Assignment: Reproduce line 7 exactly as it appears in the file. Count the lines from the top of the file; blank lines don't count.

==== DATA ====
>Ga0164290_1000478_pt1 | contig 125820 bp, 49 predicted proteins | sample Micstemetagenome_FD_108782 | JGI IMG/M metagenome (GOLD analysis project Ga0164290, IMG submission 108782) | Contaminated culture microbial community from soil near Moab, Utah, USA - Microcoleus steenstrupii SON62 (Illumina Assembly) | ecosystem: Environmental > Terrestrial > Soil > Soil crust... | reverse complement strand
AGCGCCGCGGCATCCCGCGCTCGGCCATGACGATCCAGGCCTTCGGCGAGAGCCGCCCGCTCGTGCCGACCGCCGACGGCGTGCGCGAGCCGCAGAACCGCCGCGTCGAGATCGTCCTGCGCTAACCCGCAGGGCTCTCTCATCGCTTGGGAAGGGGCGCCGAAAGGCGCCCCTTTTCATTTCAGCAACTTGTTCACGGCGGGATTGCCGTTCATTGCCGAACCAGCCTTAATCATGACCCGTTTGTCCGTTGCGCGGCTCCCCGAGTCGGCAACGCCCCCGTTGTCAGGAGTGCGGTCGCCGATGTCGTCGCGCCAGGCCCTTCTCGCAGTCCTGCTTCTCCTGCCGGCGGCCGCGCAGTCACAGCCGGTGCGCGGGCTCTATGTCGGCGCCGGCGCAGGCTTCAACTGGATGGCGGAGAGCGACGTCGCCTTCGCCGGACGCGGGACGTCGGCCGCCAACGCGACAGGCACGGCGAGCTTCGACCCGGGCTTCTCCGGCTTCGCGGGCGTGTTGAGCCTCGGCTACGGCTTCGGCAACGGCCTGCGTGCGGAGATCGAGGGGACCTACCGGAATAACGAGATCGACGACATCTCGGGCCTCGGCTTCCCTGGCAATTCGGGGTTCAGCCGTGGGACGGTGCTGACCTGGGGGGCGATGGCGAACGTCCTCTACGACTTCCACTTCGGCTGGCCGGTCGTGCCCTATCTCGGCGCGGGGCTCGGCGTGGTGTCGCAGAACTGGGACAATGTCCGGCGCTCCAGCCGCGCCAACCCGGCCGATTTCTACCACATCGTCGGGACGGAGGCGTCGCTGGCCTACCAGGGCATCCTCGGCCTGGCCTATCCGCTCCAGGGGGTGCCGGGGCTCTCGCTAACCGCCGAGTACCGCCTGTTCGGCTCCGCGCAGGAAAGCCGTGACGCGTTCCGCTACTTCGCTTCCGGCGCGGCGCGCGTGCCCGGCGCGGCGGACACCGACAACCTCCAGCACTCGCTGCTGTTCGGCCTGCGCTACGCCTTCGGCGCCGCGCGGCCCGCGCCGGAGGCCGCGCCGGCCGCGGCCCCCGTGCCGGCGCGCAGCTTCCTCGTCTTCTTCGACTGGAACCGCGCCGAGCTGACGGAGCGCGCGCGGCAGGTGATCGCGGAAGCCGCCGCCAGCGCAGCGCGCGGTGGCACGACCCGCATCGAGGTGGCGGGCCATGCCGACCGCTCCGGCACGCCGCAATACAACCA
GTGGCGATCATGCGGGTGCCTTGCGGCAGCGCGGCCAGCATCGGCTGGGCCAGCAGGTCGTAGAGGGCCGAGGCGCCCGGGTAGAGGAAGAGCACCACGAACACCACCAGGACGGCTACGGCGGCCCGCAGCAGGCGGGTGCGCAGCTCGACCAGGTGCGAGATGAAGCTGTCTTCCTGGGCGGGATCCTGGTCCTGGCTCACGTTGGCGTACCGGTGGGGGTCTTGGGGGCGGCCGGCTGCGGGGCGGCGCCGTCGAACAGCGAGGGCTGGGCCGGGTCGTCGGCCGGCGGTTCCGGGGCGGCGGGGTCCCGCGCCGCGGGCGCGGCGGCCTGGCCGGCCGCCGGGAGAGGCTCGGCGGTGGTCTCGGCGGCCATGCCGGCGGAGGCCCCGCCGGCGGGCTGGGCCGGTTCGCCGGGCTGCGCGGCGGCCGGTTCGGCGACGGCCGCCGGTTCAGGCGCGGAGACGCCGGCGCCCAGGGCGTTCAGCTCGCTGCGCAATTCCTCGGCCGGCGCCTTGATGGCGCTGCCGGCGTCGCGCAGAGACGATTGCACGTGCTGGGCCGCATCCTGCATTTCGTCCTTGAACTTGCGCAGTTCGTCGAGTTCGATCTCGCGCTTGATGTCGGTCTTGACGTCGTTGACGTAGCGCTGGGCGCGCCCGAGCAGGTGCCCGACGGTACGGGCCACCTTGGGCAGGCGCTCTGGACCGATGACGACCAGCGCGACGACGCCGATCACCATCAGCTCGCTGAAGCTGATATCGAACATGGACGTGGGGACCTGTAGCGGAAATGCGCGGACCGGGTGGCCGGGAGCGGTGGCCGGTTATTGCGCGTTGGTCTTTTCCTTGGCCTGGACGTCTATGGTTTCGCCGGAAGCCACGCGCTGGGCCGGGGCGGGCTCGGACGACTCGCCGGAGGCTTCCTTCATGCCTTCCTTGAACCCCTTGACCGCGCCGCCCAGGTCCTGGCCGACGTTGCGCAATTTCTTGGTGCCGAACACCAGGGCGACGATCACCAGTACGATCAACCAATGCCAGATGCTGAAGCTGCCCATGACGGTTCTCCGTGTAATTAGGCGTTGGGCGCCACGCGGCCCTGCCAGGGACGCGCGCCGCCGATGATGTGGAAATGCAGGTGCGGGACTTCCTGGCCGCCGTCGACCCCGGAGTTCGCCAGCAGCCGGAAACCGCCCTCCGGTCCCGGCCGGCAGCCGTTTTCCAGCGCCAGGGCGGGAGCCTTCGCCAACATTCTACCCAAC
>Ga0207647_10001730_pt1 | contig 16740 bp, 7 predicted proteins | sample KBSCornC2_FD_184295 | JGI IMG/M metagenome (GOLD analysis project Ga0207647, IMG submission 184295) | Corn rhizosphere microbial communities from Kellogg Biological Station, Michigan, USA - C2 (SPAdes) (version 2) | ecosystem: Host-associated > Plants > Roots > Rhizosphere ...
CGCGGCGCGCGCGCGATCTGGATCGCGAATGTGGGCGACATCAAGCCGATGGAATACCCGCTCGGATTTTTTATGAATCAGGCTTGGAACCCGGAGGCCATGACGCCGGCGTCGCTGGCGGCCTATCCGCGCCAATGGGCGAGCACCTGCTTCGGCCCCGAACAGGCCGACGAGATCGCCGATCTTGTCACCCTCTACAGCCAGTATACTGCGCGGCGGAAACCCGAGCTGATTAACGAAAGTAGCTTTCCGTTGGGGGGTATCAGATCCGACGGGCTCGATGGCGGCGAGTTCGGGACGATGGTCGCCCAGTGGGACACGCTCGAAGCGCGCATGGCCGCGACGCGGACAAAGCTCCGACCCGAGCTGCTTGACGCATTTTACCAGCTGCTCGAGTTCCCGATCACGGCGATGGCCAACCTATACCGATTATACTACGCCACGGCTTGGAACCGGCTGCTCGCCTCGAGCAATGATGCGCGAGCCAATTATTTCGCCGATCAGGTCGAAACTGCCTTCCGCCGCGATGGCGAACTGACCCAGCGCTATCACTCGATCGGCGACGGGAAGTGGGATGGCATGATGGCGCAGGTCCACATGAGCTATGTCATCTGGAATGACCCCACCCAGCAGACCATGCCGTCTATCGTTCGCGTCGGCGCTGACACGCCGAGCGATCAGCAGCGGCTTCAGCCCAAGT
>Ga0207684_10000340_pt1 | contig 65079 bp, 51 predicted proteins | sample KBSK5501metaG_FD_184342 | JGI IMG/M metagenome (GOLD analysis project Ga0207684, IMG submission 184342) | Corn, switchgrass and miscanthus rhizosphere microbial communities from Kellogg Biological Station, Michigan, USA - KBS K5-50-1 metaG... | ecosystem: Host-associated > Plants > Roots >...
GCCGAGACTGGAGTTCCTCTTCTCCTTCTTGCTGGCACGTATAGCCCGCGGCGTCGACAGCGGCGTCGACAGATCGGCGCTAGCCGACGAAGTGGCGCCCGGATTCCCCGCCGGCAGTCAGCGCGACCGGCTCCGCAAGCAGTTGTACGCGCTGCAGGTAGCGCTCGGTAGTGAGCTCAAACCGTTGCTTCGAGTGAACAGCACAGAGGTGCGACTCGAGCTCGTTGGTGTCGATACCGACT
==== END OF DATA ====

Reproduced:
GCCGAGACTGGAGTTCCTCTTCTCCTTCTTGCTGGCACGTATAGCCCGCGGCGTCGACAGCGGCGTCGACAGATCGGCGCTAGCCGACGAAGTGGCGCCCGGATTCCCCGCCGGCAGTCAGCGCGACCGGCTCCGCAAGCAGTTGTACGCGCTGCAGGTAGCGCTCGGTAGTGAGCTCAAACCGTTGCTTCGAGTGAACAGCACAGAGGTGCGACTCGAGCTCGTTGGTGTCGATACCGACT